Imatges de pÓgina

his fine paffages is equally ftriking. It appears to me that the dramatic requires a different fpecies of criticism from any other poetry. A drama is to be confidered in the light of a living body; regularity of features, grace of limbs, fmoothness and delicacy of complexion, cannot render it perfect, if it is not properly organized within, as well as beautiful in its external structure. Many a character in a play, like a handsome perfon paralytic, is inert, feeble, and totally unfit for its duties and offices, so that its necessary exertions must be supplied by some substitute. The action is carried on much after the manner it is done in epic poetry, by the help of description and narration, and a series of detached parts.

It is unfair to judge fingly of every line, in a work where the merit depends on the result of various operations, and repeated efforts to obtain a particular end. Works without genius are usually regularly dull, and coldly correct, refembling those living characters that want, while



They dream the blank of life along, Senfe to be right, and paffion to be wrong.

Some allowances must be made to those who are more animated and more employed, if in the bustle of great actions, and the exertion of great powers, they fall into fome little errors. The genius of Shakespear is so extenfive and profound, I have reason to fear a greater number of excellencies have escaped my difcernment, than I have fuffered faults to pass without my animadverfion but I hope this weak attempt to vindicate our great dramatic Poet, will excite fome critic able to do him more ample justice. In that confidence I have left untouched many of his pieces, which deferve the protection of more judicious zeal, and fkilful care.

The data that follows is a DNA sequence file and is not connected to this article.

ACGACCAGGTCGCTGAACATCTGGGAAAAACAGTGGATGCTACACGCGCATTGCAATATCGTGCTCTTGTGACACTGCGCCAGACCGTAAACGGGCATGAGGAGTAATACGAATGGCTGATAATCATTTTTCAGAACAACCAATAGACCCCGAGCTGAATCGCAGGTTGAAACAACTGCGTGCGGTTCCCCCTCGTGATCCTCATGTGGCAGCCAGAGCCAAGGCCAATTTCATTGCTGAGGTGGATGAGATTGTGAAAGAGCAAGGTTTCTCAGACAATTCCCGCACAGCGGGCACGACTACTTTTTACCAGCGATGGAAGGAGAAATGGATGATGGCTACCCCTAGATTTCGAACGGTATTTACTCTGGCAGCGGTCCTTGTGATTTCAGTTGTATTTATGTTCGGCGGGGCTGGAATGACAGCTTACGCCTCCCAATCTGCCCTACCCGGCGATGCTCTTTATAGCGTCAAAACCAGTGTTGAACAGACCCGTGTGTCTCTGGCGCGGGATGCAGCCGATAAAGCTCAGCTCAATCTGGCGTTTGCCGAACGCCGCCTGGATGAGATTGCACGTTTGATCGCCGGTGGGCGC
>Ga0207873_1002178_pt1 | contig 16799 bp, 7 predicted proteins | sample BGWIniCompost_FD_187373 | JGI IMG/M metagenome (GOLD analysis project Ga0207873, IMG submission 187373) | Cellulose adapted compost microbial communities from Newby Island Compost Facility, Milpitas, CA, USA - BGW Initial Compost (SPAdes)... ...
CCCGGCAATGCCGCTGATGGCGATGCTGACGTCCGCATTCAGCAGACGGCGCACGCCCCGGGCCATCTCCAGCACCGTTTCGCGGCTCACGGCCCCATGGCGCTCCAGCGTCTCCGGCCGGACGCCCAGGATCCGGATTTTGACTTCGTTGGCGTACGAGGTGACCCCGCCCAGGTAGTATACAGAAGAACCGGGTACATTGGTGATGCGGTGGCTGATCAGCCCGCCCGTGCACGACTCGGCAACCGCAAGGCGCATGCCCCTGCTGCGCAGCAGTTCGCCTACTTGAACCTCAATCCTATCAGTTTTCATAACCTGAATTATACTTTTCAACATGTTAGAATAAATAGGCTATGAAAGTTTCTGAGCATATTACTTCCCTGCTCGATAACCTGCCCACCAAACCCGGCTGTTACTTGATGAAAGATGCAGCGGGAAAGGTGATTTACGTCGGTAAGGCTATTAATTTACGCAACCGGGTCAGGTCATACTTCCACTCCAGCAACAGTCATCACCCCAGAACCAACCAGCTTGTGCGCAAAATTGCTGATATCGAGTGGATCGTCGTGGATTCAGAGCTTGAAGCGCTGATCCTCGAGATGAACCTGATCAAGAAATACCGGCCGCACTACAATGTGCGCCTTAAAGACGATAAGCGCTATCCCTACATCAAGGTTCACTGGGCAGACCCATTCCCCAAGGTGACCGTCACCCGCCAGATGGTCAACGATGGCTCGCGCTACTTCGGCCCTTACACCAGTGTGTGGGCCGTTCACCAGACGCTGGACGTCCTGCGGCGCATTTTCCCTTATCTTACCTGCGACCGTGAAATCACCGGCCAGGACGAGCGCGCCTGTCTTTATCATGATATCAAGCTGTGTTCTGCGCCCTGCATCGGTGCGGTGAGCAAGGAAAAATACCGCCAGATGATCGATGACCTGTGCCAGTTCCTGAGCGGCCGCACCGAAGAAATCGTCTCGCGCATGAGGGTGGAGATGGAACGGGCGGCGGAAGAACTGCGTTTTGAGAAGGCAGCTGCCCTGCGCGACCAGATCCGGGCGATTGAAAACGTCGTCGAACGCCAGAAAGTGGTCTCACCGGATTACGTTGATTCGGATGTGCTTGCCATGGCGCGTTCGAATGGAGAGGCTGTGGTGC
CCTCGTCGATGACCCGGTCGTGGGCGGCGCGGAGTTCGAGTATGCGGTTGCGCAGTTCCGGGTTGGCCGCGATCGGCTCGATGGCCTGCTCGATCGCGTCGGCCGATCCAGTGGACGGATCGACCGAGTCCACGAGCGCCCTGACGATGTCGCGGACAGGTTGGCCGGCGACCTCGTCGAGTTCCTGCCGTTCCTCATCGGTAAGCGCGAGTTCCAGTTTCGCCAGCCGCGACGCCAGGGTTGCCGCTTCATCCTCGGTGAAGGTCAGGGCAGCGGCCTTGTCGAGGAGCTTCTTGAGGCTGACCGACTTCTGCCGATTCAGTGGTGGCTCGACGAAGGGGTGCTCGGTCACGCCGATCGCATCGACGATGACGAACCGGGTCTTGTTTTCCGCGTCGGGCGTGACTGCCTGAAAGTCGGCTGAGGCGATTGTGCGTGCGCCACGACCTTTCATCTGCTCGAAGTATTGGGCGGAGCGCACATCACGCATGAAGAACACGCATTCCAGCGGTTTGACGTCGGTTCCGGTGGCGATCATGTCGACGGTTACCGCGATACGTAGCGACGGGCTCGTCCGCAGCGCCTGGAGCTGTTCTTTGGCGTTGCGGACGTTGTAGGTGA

* Dr. Young's Satires.






[ocr errors]





you pretend to fit as high on Olympus as Hercules? Did you kill the Nemean Lion, the Erymanthian boar, the Lernean Serpent, and the Stymphalian Birds? Did Did you destroy Tyrants and Robbers? You value yourself greatly on subduing one ferpent: I did as much as that, while I lay in my cradle.


It is not on account of the serpent, that I boast myself a greater benefactor to Greece than you. Actions fhould be valued by their utility, rather than by their eclat. I taught Greece the art of writing, to which Laws owe their precision and permanency. You fubdued Monsters; I civilized Men. It is from untamed paffions, not from wild beasts, that the greatest evils arise


« AnteriorContinua »